Ch. 1, pg. 7: Sehnsucht

Sehnsucht is a central concept to understanding Surprised by Joy. The word is German, and there is no direct English equivalent, but it can be understood as a combination of longing and wonder. When Lewis “listens for the horns of elfland,” he is experiencing Sehnsucht for another world. In The Last Battle (spoiler warning), after the world has ended and the characters are in a new world, Lord Digory explains: 

“When Aslan said you could never go back to Narnia, he meant the Narnia you were thinking of. But that is not the real Narnia. That had a beginning and an end. It was only a shadow or a copy of the real Narnia, which has always been here and always will be here: just as our own world, England and all, is only a shadow or a copy of something in Aslan’s real world. You need not mourn over Narnia, Lucy. All of the old Narnia that mattered, all the dear creatures, have been drawn into the real Narnia through the door. And of course it is different, as different as a real thing is from a shadow or waking life is from a dream.”

Theologically, when we experience the awakening of Sehnsucht, Lewis believes, we are beginning to understand that there is another world, a better world, of which this world is just a shadow. In the passage above, Lord Digory continues, “It’s all in Plato.” This is a reference to Plato’s allegory of the cave and the Platonic ideal.

J. R. R. Tolkien and Lewis were friends, and there are many rich overlaps between their ideas. On J. R. R. Tolkien discussion board The Barrow-Downs, user littlemanpoet explains Sehnsucht:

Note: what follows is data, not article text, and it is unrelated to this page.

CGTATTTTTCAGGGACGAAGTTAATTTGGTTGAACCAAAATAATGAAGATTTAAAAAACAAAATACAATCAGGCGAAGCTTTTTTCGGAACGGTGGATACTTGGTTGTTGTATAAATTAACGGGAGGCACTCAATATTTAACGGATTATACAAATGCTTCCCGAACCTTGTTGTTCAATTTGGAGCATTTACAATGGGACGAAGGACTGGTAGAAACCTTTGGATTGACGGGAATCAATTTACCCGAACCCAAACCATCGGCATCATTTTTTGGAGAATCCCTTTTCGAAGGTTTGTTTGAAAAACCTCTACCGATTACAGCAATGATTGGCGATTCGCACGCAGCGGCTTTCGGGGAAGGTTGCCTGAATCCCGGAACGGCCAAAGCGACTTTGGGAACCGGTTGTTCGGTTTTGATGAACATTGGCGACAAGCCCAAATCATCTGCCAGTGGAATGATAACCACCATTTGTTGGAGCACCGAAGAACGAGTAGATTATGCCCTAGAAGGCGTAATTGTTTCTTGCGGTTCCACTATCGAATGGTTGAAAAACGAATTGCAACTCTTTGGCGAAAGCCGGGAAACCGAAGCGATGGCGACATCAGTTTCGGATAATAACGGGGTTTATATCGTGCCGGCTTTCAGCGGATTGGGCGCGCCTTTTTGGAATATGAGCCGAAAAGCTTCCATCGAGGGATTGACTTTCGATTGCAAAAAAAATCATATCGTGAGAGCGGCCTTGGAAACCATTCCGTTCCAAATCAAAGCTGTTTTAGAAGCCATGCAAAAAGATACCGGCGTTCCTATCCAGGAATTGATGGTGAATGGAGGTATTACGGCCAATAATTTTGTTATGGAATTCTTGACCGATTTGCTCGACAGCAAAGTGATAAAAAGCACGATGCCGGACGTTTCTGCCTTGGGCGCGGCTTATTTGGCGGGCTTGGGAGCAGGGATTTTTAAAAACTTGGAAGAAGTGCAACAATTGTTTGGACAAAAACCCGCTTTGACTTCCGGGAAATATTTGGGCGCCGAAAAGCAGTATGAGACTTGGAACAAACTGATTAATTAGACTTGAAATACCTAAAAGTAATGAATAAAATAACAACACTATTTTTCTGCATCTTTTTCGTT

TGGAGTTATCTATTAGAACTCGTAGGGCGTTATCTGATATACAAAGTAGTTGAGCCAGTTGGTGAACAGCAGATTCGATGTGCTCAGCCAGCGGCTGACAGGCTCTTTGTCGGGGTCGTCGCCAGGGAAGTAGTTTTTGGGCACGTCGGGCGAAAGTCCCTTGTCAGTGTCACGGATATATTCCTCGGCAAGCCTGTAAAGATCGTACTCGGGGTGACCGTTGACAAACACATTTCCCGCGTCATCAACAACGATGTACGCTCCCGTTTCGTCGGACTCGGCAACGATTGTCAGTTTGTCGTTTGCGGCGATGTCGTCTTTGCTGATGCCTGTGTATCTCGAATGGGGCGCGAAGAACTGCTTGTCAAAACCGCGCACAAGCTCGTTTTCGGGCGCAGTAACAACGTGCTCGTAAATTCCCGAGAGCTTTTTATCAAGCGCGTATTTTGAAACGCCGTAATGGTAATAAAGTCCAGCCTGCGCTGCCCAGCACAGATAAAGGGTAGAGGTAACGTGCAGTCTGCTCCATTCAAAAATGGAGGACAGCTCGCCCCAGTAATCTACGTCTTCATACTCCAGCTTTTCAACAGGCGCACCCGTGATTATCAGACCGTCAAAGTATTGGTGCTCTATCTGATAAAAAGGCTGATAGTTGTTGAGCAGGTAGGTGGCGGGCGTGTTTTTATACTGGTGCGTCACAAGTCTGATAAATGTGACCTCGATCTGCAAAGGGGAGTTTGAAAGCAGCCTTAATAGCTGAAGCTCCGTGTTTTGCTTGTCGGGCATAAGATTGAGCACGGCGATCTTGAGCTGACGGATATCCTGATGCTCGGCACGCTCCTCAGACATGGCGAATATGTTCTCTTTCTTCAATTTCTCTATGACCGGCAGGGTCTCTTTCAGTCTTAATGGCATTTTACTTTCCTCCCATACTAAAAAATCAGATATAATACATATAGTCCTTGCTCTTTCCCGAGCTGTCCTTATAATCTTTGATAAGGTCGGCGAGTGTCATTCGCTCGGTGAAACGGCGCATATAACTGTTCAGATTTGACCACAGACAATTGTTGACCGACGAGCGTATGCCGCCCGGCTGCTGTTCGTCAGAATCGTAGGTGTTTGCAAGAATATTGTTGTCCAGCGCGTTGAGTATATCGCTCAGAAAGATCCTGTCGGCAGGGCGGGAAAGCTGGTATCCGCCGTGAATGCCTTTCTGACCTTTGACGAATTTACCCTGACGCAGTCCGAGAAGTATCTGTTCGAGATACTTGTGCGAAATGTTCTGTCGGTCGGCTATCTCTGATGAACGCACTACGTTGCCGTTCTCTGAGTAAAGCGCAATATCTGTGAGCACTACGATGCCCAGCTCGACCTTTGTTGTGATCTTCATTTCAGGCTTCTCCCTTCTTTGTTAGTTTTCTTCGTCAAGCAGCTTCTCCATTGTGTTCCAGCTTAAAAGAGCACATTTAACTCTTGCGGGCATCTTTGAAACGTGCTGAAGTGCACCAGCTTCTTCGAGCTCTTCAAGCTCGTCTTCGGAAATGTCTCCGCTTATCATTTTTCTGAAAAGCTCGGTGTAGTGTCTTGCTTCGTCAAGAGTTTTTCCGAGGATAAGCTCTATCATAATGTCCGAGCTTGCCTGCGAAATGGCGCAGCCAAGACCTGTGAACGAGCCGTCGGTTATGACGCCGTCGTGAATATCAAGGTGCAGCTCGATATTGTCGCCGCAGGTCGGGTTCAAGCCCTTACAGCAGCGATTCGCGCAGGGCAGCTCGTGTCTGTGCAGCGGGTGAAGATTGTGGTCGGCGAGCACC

“Corbin Scott Carnell, in Bright Shadow of Reality: C.S. Lewis and the Feeling Intellect, wrote:


Sennsucht, which literally means “longing” or “yearning,” is both romantic and mystical in our present use of those words. It is, however, a good deal more specific than such terms. … The crucial concept in defining this attitude is best expressed in English by the word “nostalgia”. Even though Sennsucht may be made up of several components or appear in different forms (melancholy, wonder, yearning, etc.), basic to its various manifestations is an underlying sense of displacement or alienation from what is desired.

“In summary, Sennsucht is desire for something wondrous that is no more with us, but once was, and may be again. In different languages it has different names. In Hebrew it is called Eden. In Arthurian legend (Celtic, I suppose) it is called Avalon. In the language of C.S. Lewis’ Space Trilogy, it is perhaps called Perelandra. In Roman Catholic speech it is called Paradise. In other languages it is called Elysium, Nirvana, Valhalla, the Great Hunting Ground, and so forth. Some might call it Atlantis, or Numenor; perhaps Tol Eressea or Valinor (feel free to quibble). The only name that is sufficient for me, is Faerie; as I said, my imagination was baptized by Tolkien.”

Published in: on November 29, 2008 at 10:35 pm  Leave a Comment  
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